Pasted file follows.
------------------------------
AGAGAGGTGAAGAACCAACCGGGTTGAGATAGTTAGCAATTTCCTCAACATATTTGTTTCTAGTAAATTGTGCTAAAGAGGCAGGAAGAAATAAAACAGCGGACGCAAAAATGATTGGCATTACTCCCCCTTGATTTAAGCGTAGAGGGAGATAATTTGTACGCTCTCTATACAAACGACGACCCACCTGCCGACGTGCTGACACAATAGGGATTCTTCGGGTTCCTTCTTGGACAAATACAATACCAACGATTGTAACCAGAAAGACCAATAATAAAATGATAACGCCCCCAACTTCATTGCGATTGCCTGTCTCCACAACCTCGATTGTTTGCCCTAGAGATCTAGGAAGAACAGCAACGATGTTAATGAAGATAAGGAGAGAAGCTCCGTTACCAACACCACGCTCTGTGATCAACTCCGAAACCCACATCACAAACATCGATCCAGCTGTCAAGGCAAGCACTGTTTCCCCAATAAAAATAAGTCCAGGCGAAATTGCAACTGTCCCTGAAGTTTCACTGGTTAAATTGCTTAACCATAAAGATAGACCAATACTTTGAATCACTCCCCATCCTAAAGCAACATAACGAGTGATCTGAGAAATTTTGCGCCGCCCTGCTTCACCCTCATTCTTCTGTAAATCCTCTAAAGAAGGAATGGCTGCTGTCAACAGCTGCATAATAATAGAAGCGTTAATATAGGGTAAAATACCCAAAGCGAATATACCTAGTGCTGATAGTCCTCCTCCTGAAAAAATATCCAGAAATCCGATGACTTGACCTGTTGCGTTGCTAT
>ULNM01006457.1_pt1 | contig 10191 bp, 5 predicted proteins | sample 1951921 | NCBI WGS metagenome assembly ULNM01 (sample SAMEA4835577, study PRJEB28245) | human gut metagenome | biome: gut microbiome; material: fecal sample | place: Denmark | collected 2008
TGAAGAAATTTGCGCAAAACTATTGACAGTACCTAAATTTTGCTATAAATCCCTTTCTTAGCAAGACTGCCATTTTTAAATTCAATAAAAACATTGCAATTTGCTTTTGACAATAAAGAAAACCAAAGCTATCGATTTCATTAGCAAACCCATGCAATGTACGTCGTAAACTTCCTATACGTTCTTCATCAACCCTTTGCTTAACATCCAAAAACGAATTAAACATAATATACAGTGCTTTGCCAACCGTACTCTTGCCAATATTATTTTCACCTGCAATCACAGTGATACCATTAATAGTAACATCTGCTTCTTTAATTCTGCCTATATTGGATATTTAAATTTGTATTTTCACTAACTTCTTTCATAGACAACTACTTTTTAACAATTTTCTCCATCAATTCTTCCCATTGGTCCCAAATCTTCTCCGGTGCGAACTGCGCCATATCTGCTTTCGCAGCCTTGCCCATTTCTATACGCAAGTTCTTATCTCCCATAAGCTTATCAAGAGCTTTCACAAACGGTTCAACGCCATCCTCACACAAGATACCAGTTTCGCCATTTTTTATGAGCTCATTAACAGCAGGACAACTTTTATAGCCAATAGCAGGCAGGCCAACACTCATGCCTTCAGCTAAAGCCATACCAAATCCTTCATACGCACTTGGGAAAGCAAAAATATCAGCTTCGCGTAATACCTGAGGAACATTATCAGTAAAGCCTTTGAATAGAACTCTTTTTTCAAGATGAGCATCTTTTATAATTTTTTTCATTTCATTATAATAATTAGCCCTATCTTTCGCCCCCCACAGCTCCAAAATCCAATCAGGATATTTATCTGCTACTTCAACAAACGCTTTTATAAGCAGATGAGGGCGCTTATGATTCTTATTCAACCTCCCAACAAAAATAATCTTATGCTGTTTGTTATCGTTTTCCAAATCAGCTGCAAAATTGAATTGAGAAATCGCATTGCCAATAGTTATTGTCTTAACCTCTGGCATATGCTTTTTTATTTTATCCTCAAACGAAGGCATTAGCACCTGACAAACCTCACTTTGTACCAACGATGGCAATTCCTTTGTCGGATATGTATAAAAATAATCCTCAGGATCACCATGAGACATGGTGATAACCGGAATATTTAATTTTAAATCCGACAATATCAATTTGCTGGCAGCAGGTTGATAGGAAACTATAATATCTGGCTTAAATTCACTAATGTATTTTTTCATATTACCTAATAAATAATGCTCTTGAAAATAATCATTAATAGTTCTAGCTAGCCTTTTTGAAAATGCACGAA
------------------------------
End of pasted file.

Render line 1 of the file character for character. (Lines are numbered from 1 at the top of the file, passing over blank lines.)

AGAGAGGTGAAGAACCAACCGGGTTGAGATAGTTAGCAATTTCCTCAACATATTTGTTTCTAGTAAATTGTGCTAAAGAGGCAGGAAGAAATAAAACAGCGGACGCAAAAATGATTGGCATTACTCCCCCTTGATTTAAGCGTAGAGGGAGATAATTTGTACGCTCTCTATACAAACGACGACCCACCTGCCGACGTGCTGACACAATAGGGATTCTTCGGGTTCCTTCTTGGACAAATACAATACCAACGATTGTAACCAGAAAGACCAATAATAAAATGATAACGCCCCCAACTTCATTGCGATTGCCTGTCTCCACAACCTCGATTGTTTGCCCTAGAGATCTAGGAAGAACAGCAACGATGTTAATGAAGATAAGGAGAGAAGCTCCGTTACCAACACCACGCTCTGTGATCAACTCCGAAACCCACATCACAAACATCGATCCAGCTGTCAAGGCAAGCACTGTTTCCCCAATAAAAATAAGTCCAGGCGAAATTGCAACTGTCCCTGAAGTTTCACTGGTTAAATTGCTTAACCATAAAGATAGACCAATACTTTGAATCACTCCCCATCCTAAAGCAACATAACGAGTGATCTGAGAAATTTTGCGCCGCCCTGCTTCACCCTCATTCTTCTGTAAATCCTCTAAAGAAGGAATGGCTGCTGTCAACAGCTGCATAATAATAGAAGCGTTAATATAGGGTAAAATACCCAAAGCGAATATACCTAGTGCTGATAGTCCTCCTCCTGAAAAAATATCCAGAAATCCGATGACTTGACCTGTTGCGTTGCTAT